Activist investors attempt to take control over Kohl’s board
A group of Kohl’s activist investors attempted to take control of the department store chain's board, The Wall Street Journal reported. Yahoo Finance’s Brian Sozzi, Julie Hyman and Myles Udland discuss.
JULIE HYMAN: Now we got to turn to Kohl's. And I know Brian Sozzi's fired up to talk about this story. Activist investors coming in, taking a stake in Kohl's, and nominating nine directors to the company's board. And they came out with, what, a 27-page presentation, Brian. Really-- and I think you were expecting something even more thorough. But really criticizing a lot of different aspects of Kohl's operations from its product assortment to the way it compensates its executives. So what stands out to you? You also pointed out to us, this team has been here before, in terms of an activist targeting a retailer.
BRIAN SOZZI: I'm going to contain my enthusiasm for the rest of the week, because this is going to be a long, drawn out battle. And this is not the first rodeo for these activist investors-- McCallum and Core, Legian Partners, and 40-10 Capital-- this is the group that really led to the complete, complete overhaul of Bed Bath and Beyond in 2019. So this is their second rodeo, and they're attacking Kohl's with very good reason in a 27-page letter that was first reported by the "Wall Street Journal" on Sunday night. That letter came out this morning, here.
And they point to a couple things. Really, long term under-performance in the stock price. I have a story right now on Yahoo Finance looking at Kohl's share price the past five years, only up 18%. The S&P 500 up about 90%, target shares up about 161%. So a lagging stock price, pressured operating margins, an [INAUDIBLE]. I tweeted a chart of the presentation point that these activists put out there. On the stock price of Kohl's is-- during Kohl's is-- the board members during that long term tenure. I mean, we have the chairman at Kohl's that's been the chairman Kohl's for 33 years. You just don't hear that story very often. So there's a lot of underperformance here, a lot of concern brought to light by these active investors.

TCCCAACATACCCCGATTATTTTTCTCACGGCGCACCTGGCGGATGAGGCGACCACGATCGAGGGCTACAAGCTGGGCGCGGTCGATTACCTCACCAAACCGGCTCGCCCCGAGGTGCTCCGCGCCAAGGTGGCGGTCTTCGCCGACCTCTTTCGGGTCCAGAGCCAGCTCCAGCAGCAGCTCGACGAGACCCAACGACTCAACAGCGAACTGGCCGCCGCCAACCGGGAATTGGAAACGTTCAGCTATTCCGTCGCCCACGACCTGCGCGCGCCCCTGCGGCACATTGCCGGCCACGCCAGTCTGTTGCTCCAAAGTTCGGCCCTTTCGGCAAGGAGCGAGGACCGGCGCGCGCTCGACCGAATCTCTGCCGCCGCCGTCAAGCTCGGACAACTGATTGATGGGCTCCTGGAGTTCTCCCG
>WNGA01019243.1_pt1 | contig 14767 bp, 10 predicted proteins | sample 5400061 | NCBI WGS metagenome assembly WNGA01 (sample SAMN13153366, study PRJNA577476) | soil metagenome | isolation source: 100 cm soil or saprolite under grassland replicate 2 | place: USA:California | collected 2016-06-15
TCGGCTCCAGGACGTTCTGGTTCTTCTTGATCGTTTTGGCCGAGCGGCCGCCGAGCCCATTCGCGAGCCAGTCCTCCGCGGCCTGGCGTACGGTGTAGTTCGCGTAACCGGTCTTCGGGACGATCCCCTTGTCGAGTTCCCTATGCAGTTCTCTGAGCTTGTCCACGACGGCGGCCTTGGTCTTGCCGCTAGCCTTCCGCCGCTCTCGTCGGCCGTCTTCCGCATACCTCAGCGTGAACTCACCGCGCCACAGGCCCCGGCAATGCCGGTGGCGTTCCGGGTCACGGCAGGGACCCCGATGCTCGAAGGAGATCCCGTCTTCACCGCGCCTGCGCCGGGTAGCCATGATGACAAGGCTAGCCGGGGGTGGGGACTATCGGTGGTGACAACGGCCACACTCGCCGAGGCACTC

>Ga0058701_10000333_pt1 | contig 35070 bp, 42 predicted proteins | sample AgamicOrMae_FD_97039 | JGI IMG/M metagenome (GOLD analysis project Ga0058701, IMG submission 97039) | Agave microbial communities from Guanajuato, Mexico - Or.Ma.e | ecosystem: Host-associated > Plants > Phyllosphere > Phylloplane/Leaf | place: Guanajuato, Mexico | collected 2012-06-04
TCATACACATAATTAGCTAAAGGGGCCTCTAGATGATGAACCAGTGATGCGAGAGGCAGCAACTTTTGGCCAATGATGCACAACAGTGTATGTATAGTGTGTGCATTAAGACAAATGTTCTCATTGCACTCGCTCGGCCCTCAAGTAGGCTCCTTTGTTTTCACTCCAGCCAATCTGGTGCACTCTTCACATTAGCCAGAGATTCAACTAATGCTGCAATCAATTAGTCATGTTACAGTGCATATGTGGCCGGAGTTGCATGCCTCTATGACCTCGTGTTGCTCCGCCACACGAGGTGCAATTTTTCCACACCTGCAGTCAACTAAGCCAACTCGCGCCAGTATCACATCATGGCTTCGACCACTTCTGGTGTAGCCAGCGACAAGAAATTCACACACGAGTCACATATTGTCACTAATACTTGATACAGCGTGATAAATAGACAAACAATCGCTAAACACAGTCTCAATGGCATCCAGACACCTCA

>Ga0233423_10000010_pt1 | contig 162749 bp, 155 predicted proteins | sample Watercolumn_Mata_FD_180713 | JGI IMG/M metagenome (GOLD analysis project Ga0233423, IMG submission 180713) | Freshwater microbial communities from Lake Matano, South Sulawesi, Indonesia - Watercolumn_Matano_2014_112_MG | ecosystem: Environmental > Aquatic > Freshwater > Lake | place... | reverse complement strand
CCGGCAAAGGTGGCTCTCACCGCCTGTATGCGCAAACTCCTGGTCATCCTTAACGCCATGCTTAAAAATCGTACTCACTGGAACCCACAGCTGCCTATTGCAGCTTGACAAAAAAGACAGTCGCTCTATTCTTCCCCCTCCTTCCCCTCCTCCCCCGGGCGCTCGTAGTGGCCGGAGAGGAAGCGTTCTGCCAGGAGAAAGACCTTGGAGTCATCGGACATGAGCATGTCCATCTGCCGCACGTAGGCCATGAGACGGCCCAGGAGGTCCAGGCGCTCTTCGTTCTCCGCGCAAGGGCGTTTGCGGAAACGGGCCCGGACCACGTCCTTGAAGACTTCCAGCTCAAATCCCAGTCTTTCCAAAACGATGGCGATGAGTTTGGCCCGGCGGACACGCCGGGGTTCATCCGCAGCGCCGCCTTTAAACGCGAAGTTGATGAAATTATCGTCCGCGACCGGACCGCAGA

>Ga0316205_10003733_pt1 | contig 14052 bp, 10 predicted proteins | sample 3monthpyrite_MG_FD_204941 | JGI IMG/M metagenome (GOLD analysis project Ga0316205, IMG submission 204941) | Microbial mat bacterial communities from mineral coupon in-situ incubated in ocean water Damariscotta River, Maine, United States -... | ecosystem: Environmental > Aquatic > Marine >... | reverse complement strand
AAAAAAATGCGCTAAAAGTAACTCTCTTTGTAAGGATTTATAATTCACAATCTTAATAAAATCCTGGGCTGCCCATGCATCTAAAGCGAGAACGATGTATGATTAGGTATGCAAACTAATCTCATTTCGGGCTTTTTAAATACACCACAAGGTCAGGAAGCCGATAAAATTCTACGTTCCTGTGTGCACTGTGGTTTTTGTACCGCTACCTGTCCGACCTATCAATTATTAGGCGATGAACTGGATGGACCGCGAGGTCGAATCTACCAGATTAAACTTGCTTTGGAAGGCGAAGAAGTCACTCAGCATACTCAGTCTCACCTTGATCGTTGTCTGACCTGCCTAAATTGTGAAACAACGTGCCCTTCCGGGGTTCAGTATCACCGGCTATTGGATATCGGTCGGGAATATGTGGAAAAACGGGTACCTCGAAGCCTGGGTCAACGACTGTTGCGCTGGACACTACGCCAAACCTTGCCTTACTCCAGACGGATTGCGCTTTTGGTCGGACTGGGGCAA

One thing that is interesting here, among many in this presentation, they would like Kohl's to explore the spin-off of some of their assets, some of the real estate assets, which they value at close to $7 billion to $8 billion. That is something very, very interesting to point out. They are looking at a, maybe, potential leaseback transaction. That's what they would like to see. But-- and two other points here.
I did talk to a source familiar with the matter this morning, they said that this is not a, quote, "catch and kill" as it pertains to the CEO. Meaning, in activist lingo, they would like to work with the CEO. That is Michelle Gass, she joined the company in 2013. She took over as CEO in 2018. They would like to work with her to help turn the company around. Julia, but this is going to be a situation that's not going anywhere anytime soon. The next shoe to drop, according to the source that I talked to, potentially a very large presentation inside the inner workings of Kohl's. This is what this group did to Bed Bath and Beyond. They dropped on legendary 168-slide presentation on Bed Bath and Beyond when they attacked them. I wouldn't be surprised to see something that similar drop very, very soon.